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What are the principles and values that should govern research with human beings, and what are the rights that should be respected when humans participate in research? This is the core question addressed in this entry. In the ﬁrst part the difference between clinical research and other forms of research and the difference between clinical practice and clinical research are brieﬂy discussed, followed by an analysis of the changes and modiﬁcations scientiﬁc and ethical standards in clinical research have undergone, in particular since the 1990s. Emphasis is put on the impact on international biomedical research of the global expansion of the neoliberal market model: the globalization of biomedical research and the weakening of international normative ethical frameworks. Finally, the attention is turned to the standard of care debate in international clinical research and the controversy between proponents of accepting the use of local standards and defenders of a universal ethical standard. It is argued that respect for human dignity and social justice must be at the core of such debates and that differences in cultural, social, and political conditions cannot be taken as facts outside the scope of ethical consideration when research is planned and conducted. On the contrary, it is argued that research in low income countries has to satisfy the local health conditions, the priorities and human needs, since only in this way it will be possible to research fairly in an unjust world.
The never-ending desire to gain new knowledge enabling us to understand the causes of disease, to restore health, promote well-being, and diminish human suffering has given way to new and more complex initiatives in the methods used to acquire that information in medicine.
However, ethical questions emerge regarding the principles and values that should govern research and the rights that should be respected. This is clearly evident in the tension between the objectives of science and the ethical limits that should model the methods used to achieve them.
The difference between clinical practice and clinical research is also a very important distinction to take in account. Clinical research can be deﬁned as an intervention on human beings aimed at generating generalizable knowledge that can improve the health and well-being and/or increase the understanding of disease. It is carried out in order to validate a new product or a diagnostic or therapeutic procedure. Clinical practice, on the other hand, is the act done on the body of a patient in order to diagnose and treat his/her illnesses. Doing this, professionals perform an already validated intervention for a patient with a diagnostic or therapeutic target. Clinical research is the activity oriented to achieve this validation through a methodology that has certain primary requisites. This methodology rests on some pillars: the question or issue raised should be relevant, it should be stated accurately and operatively, it should be addressed or answered by the best means available in every circumstance, and one should avoid redundancies or repetitions of issues that have already been reviewed by other researchers. But the rigor of the method by itself does not respond to some questions of great signiﬁcance related to the value of research for the population on which the research is carried out or also if it will have any added value to other drugs already in use. Several other ethical questions have been raised in the last years, to not “use” the participants only for proﬁt objectives, particularly in relation to the increase of clinical research in poor and low-income countries. There, some drugs will not be available for the study populations after the research has been conducted, or it is not at all a priority in relation with their health needs.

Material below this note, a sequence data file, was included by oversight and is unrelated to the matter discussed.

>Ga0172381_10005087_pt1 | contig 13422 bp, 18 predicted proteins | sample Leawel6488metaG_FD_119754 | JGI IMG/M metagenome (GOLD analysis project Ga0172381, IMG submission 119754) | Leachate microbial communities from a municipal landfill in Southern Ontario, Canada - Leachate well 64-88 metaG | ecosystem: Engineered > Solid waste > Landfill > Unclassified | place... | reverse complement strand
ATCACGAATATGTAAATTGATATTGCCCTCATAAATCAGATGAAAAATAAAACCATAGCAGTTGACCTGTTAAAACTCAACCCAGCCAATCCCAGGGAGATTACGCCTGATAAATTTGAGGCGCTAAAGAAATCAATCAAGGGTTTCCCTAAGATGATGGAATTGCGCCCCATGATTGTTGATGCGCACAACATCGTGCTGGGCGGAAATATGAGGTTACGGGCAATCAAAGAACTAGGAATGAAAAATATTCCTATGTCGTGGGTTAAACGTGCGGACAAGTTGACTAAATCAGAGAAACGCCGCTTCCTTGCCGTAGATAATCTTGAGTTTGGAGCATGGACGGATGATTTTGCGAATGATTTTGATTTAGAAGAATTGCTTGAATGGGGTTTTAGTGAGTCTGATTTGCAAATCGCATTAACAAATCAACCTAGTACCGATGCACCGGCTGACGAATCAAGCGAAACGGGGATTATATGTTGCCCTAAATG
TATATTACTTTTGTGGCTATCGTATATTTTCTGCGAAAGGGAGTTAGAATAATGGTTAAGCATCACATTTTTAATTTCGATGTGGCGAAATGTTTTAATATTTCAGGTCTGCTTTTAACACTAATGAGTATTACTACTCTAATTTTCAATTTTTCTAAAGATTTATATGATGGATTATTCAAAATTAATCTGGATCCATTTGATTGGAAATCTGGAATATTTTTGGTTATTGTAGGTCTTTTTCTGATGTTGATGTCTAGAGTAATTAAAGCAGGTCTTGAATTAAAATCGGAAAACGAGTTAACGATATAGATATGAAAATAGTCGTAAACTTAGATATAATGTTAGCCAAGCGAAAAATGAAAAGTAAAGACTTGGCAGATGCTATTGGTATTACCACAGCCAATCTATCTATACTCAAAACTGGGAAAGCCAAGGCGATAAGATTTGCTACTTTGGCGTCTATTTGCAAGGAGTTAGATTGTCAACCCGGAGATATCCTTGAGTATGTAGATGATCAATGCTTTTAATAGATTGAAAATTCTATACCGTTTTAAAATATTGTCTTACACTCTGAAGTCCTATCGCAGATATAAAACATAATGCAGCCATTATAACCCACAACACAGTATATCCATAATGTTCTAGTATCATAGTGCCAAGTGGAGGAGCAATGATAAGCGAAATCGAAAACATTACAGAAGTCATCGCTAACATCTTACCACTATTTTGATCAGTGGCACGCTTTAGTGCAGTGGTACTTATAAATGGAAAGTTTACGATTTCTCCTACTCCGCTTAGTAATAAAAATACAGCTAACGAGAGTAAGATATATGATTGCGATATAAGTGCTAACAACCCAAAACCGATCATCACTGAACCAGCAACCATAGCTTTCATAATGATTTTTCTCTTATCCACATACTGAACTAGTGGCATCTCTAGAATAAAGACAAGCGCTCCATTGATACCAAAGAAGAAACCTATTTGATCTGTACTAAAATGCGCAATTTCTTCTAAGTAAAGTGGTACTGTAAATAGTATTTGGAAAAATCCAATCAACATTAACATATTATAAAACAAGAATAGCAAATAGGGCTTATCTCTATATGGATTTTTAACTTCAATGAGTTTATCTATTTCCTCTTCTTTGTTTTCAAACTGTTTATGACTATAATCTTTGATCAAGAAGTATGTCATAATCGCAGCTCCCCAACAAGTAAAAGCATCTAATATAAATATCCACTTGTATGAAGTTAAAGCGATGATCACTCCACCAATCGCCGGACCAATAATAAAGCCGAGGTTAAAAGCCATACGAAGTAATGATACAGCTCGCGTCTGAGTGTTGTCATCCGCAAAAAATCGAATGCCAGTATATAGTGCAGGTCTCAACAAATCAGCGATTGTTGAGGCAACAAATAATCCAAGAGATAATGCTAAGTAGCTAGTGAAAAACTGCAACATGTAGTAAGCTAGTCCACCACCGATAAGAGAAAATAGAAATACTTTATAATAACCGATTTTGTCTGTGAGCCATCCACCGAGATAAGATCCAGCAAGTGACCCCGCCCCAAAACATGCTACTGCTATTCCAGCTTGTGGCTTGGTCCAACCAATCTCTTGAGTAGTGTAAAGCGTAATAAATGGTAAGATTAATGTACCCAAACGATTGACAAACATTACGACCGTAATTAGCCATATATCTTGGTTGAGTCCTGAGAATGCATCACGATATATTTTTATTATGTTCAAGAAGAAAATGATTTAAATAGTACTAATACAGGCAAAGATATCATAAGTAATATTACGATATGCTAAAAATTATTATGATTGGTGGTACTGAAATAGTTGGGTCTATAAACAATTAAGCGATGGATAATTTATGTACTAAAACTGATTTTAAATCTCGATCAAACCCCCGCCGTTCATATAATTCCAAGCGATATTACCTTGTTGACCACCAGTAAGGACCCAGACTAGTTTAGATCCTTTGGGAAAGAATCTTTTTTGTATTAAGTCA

The history of clinical research ethics is a narrative about the answers that have been given with regard to the violation of dignity and rights of individuals and communities, justiﬁed by the value of new knowledge and of ﬁnding out what in general is in the best interest of society or the humankind. These answers were set out in codes, guidelines, and declarations with norms and ethical principles that doctors and researchers should respect as part of their oath to act accordingly and as a responsible obligation to the social order in which they were carrying out their practices.
Auschwitz and Dachau were two of the most blood-curdling examples of what medicine was capable of, without an ethical guide for medical practice, but other examples have also shown that even with more and more updated ethical structures, the guidelines proposed were still ignored. This, in turn, led to the need to develop more sophisticated control systems and regulations.